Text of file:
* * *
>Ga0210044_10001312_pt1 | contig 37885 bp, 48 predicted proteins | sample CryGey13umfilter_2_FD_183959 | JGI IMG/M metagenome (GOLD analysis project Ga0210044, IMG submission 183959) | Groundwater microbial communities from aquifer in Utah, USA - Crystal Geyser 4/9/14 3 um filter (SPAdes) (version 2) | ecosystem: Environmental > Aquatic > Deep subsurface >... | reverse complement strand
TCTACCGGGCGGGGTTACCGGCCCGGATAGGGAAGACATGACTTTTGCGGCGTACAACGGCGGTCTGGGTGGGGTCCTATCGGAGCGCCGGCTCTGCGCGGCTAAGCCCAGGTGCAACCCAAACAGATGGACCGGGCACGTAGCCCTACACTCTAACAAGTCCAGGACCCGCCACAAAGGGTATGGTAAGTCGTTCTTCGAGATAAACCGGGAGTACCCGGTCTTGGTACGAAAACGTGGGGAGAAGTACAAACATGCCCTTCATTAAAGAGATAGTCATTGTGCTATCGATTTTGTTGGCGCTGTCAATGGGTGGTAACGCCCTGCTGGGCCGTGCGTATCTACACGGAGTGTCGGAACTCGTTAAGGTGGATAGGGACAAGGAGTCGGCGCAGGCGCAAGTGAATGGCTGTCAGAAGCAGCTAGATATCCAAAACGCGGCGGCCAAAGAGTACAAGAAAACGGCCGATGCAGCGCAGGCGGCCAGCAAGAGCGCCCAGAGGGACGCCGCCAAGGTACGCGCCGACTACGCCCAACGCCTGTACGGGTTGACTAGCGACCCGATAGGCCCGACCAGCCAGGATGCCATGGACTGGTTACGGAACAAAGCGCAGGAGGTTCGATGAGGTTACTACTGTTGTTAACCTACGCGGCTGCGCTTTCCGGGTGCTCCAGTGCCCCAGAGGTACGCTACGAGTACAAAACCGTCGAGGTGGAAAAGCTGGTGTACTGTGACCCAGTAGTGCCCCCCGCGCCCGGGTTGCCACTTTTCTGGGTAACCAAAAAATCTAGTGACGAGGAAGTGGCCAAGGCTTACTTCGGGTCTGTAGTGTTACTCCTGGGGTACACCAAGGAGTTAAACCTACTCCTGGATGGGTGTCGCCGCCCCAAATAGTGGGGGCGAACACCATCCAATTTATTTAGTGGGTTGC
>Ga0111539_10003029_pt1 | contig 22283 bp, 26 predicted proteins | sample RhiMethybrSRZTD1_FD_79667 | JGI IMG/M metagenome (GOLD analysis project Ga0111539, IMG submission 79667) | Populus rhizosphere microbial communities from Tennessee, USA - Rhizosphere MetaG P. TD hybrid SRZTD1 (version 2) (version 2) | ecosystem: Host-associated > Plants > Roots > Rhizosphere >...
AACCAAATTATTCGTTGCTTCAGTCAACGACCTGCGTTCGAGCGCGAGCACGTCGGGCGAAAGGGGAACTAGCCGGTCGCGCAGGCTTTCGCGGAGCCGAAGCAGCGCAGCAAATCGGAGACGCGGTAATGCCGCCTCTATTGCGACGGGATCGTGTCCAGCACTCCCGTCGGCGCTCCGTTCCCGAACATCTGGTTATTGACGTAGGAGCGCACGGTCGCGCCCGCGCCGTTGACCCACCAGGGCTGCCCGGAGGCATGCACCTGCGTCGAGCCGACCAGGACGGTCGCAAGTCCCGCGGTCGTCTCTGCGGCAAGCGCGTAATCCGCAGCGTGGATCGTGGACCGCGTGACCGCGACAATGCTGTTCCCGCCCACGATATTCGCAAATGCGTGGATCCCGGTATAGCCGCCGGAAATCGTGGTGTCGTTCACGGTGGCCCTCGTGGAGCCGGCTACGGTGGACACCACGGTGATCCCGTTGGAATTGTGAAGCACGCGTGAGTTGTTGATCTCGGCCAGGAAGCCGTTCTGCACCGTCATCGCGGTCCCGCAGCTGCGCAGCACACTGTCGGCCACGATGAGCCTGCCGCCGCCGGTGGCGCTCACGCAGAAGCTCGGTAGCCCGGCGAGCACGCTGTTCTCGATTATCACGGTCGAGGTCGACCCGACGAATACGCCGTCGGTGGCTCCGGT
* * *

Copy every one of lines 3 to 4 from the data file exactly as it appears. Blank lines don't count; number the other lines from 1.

>Ga0111539_10003029_pt1 | contig 22283 bp, 26 predicted proteins | sample RhiMethybrSRZTD1_FD_79667 | JGI IMG/M metagenome (GOLD analysis project Ga0111539, IMG submission 79667) | Populus rhizosphere microbial communities from Tennessee, USA - Rhizosphere MetaG P. TD hybrid SRZTD1 (version 2) (version 2) | ecosystem: Host-associated > Plants > Roots > Rhizosphere >...
AACCAAATTATTCGTTGCTTCAGTCAACGACCTGCGTTCGAGCGCGAGCACGTCGGGCGAAAGGGGAACTAGCCGGTCGCGCAGGCTTTCGCGGAGCCGAAGCAGCGCAGCAAATCGGAGACGCGGTAATGCCGCCTCTATTGCGACGGGATCGTGTCCAGCACTCCCGTCGGCGCTCCGTTCCCGAACATCTGGTTATTGACGTAGGAGCGCACGGTCGCGCCCGCGCCGTTGACCCACCAGGGCTGCCCGGAGGCATGCACCTGCGTCGAGCCGACCAGGACGGTCGCAAGTCCCGCGGTCGTCTCTGCGGCAAGCGCGTAATCCGCAGCGTGGATCGTGGACCGCGTGACCGCGACAATGCTGTTCCCGCCCACGATATTCGCAAATGCGTGGATCCCGGTATAGCCGCCGGAAATCGTGGTGTCGTTCACGGTGGCCCTCGTGGAGCCGGCTACGGTGGACACCACGGTGATCCCGTTGGAATTGTGAAGCACGCGTGAGTTGTTGATCTCGGCCAGGAAGCCGTTCTGCACCGTCATCGCGGTCCCGCAGCTGCGCAGCACACTGTCGGCCACGATGAGCCTGCCGCCGCCGGTGGCGCTCACGCAGAAGCTCGGTAGCCCGGCGAGCACGCTGTTCTCGATTATCACGGTCGAGGTCGACCCGACGAATACGCCGTCGGTGGCTCCGGT